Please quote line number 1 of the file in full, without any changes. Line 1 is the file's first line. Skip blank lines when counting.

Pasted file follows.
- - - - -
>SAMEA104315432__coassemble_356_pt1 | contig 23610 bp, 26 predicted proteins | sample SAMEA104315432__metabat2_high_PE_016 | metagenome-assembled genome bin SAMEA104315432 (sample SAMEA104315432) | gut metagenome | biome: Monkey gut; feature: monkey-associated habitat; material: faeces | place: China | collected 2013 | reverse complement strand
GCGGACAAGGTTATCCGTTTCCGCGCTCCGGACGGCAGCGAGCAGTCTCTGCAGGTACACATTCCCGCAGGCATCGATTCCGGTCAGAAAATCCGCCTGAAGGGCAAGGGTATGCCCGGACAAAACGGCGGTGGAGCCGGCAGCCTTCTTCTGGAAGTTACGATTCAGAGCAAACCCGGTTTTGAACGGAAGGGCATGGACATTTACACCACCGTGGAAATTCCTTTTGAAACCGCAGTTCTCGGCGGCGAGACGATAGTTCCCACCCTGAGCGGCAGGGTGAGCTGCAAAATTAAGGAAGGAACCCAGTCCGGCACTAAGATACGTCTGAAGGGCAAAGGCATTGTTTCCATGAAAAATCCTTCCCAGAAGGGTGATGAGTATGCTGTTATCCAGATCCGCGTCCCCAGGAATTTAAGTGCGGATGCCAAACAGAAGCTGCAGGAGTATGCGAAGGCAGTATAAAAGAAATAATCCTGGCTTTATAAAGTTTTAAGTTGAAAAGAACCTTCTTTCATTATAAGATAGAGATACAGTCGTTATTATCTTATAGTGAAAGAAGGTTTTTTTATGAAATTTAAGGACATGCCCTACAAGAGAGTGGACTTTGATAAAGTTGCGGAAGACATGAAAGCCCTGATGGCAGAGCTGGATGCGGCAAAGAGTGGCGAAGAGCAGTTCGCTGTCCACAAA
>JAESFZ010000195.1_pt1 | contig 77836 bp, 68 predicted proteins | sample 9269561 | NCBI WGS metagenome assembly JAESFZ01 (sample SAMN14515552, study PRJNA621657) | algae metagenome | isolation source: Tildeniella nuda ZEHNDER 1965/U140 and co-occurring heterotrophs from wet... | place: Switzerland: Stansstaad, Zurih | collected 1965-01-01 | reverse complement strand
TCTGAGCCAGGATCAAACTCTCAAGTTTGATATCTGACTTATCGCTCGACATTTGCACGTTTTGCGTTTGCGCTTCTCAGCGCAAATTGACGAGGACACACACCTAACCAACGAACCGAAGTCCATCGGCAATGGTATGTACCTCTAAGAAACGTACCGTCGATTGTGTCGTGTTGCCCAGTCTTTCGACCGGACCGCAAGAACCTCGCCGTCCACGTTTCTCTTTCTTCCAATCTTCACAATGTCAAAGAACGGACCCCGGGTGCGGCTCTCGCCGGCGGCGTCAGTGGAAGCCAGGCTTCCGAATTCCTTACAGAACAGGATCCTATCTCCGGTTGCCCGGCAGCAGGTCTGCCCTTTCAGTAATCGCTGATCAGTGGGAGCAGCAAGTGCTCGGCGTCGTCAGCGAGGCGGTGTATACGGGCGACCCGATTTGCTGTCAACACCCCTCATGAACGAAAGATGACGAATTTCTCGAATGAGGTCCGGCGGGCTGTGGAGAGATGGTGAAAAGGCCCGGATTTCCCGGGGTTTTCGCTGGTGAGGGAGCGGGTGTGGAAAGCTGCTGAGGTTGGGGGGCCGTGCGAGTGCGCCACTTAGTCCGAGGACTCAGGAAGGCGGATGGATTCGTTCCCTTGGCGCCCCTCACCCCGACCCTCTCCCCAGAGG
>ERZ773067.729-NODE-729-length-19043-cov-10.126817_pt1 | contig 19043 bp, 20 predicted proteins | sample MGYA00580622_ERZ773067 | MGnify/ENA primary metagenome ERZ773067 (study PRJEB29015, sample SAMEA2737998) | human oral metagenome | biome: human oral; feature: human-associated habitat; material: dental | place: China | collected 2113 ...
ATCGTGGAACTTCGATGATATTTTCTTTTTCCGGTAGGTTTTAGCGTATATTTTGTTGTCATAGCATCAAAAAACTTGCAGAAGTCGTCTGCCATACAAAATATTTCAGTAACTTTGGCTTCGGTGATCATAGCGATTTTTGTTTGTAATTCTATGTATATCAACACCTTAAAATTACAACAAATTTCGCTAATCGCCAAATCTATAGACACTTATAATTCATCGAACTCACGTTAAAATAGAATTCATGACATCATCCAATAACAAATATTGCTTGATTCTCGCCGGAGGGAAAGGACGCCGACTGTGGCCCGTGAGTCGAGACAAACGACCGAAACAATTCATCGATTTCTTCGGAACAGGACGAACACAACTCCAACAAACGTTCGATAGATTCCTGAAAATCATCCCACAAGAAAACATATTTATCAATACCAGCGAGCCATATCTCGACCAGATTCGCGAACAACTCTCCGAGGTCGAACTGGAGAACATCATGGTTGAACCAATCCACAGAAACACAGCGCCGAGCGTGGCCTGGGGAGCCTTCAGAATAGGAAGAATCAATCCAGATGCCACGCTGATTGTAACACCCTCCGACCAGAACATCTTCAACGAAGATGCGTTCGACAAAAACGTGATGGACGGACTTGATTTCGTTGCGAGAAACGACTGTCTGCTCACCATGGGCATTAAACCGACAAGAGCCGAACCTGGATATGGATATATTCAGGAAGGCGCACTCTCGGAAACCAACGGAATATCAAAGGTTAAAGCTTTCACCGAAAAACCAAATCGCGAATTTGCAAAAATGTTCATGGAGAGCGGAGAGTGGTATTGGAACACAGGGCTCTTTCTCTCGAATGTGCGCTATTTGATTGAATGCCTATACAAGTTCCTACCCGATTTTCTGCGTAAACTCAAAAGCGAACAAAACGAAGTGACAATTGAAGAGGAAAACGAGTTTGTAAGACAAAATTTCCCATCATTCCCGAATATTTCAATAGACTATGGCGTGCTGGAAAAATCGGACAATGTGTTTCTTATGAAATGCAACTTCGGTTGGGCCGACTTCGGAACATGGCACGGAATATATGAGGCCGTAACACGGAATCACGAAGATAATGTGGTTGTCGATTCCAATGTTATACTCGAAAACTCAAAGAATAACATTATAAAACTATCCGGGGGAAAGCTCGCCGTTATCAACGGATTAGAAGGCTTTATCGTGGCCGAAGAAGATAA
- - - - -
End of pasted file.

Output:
>SAMEA104315432__coassemble_356_pt1 | contig 23610 bp, 26 predicted proteins | sample SAMEA104315432__metabat2_high_PE_016 | metagenome-assembled genome bin SAMEA104315432 (sample SAMEA104315432) | gut metagenome | biome: Monkey gut; feature: monkey-associated habitat; material: faeces | place: China | collected 2013 | reverse complement strand